So many of the portraits today are using props or outdoor settings for the portraits.  This makes posing the subjects easier and makes the portrait even more outstanding.  Ask the subject where they would like to have their portrait taken, but, don’t forget the usual rules of photography.  Notice this subject, standing at a 45 degree angle, legs crossed, etc, has made this an ideal portrait.

 

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Courtesy of Bing Photos

When doing engagement photos or taking photos of “people in love”, it seems that they really want to show their intimacy.  So, it may be fine to break the rules a bit, to show their love, and maybe not show their faces completely.  The subjects really want to show the world how much they love each other.  Your photo of them in an intimate moment can go a long way.  You know which photo will hang on the wall?  It is this one.

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Courtesy of Bing Photos

If you want an award winning photo, ask a homeless person, or a very old person who has a lot of wrinkles or age showing, and see if you may take their photo just head on like this one.  There seems to be a market for portraits like these that show “life” in an aged person like this.  You may get some resistance, but, wow, you may have something with this type of portrait.

 

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Photo courtesy of Bing photos, and taken by Cine.josh.com

Male portraits today, just seem to be more the thought of showing how “macho” they are.  Get the full length of the man, showing them in their natural habitat.  If they seem to be the rough-and-tough type of guy, then get them outdoors and show them as they like to be.

If you have a man that seems more sophisticated, then you can have a lot of fun taking pictures of them in their office, or where they seem to spend a lot of their time:

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So, here are some other great ideas of poses that I like.  Look at these as great ideas to learn from.  And I hope you have learned a little bit of posing.

 

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Photo courtesy of Bing Photos

 

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Another great idea of how to pose a group.  Courtesy of Bing Photos.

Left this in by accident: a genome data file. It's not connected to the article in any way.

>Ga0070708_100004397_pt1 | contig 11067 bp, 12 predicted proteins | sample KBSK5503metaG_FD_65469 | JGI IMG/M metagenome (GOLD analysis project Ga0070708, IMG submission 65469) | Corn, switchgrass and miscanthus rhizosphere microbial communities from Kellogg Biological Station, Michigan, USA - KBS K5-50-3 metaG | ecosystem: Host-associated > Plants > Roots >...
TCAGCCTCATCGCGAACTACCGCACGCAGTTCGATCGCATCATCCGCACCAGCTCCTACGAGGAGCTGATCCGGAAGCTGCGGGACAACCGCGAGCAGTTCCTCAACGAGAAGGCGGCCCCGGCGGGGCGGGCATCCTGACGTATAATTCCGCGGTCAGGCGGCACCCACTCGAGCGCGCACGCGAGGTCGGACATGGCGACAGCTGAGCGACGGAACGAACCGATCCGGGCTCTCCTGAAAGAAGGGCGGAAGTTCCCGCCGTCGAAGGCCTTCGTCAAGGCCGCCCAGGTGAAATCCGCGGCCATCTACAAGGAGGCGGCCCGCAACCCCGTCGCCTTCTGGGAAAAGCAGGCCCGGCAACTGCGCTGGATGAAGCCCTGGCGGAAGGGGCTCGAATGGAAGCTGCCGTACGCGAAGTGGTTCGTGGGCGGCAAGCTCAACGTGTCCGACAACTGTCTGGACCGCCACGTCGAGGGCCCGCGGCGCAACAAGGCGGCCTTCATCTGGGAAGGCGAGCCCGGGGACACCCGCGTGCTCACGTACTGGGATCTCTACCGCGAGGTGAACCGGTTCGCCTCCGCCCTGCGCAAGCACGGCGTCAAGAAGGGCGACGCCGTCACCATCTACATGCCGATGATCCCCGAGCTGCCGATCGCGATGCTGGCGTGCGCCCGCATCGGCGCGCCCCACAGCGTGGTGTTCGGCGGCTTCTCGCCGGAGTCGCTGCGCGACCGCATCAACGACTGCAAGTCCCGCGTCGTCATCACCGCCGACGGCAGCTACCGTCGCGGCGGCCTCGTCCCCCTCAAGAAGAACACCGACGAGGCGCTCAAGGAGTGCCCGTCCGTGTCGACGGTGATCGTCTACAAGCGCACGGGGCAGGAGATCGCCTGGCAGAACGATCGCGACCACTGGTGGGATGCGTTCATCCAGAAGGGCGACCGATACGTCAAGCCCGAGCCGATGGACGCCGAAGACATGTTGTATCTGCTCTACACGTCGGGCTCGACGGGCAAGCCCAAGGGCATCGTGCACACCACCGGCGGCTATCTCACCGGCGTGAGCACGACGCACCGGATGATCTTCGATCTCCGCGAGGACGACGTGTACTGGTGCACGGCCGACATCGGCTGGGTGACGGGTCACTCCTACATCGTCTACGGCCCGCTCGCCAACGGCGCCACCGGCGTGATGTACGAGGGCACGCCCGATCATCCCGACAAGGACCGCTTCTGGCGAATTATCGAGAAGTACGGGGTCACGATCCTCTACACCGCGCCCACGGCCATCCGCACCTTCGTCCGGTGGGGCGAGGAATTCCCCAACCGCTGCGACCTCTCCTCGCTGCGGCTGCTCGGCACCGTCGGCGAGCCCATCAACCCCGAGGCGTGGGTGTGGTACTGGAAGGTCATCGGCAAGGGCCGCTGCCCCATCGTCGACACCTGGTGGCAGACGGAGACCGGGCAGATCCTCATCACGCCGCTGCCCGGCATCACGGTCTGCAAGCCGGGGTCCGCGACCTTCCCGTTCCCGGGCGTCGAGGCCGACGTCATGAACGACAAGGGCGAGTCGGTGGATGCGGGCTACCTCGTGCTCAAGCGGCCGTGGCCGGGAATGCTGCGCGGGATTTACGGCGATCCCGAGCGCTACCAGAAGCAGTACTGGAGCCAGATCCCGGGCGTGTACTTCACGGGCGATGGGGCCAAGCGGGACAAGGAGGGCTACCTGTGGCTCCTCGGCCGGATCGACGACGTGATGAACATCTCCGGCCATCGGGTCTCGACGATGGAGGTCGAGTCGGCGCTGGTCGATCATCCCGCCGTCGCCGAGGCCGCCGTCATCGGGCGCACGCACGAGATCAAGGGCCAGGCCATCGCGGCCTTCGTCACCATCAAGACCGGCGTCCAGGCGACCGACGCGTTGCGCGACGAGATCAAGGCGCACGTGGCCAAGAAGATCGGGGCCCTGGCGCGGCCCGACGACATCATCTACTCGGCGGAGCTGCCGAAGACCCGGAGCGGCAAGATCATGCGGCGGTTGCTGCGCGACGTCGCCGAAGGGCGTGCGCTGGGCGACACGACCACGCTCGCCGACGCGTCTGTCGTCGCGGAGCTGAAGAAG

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See how the faces are formed in a triangle.  Photo by Christie Mumm, and Courtesy of Bing Photos.

 

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Photo Courtesy of Bing Photos.  Photographer listed in PHoto.  Note:  That even though she is standing facing us, her legs are crossed.  A very nice portrait done finding ways to get the rules in.

 

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Portrait by Britt Lanicek Photography.  And courtesy of Bing Photos.  

 

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Courtesy of Bing Photos.  Another great wedding engagement photo taken in the autumn.

 

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Photo courtesy of Bing Photos.  A lot of subjects have a love for their pets.  And they will often request that their photo be taken with their favorite pets, no matter what kind of pet they have.  

 

There are many kinds of posing techniques now.  The guidelines presented today are the ones that I think should be followed mostly to get you the best results.  If you look at the selection of photos, say, in Bing Photos, you will see a lot of Photos that are not following any rules at all.  But, they are nice, and I looked at them as some that are not taken by photographers who really know what they are talking about or who have been schooled in posing techniques.  If you want to really become good at taking good people photos, try to follow the above techniques and you will be a lot happier with your photos, and so will your subjects.

 

Article written by Lanny Cottrell for 123Photogo

 

 

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PHOTOS OF THE WEEK: SCENIC INDIA

Photos of the Week:  3/22/2018 –  Photos from Scenic Valley Kasol – INDIA !

 

We often go through life missing so much of the beauty of our world.  God created this world with so many beautiful places to see, and, in my opinion, we often don’t know of many of the many hidden, beautiful places around the world that are there for us to see.  In this week’s PHOTOS OF THE WEEK, I would like to introduce the world to one of the beautiful places of the world I have recently discovered in pictures, and that is in this beautiful scenic valley in INDIA – SCENIC VALLEY OF KASOL.

 

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#Parvati

 

I will admit, that I never thought that I would see pictures of snow in India.   Living here in the United States, didn’t think that there was this kind of mountain terrain in India.  When I found these photos, I was amazed.  And maybe, India is trying to keep this hidden from the world, who knows?  But, such beauty is something that should be shared.  Let us take a moment to enjoy one of the most beautiful places in the world.  And if you are looking for an untouched part of the world that few photographers have visited, maybe this is your destination.

 

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A couple from #Malana Village

 

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Overlooking the Kasol Valley

 

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Key Monestery – Himachal Pradesh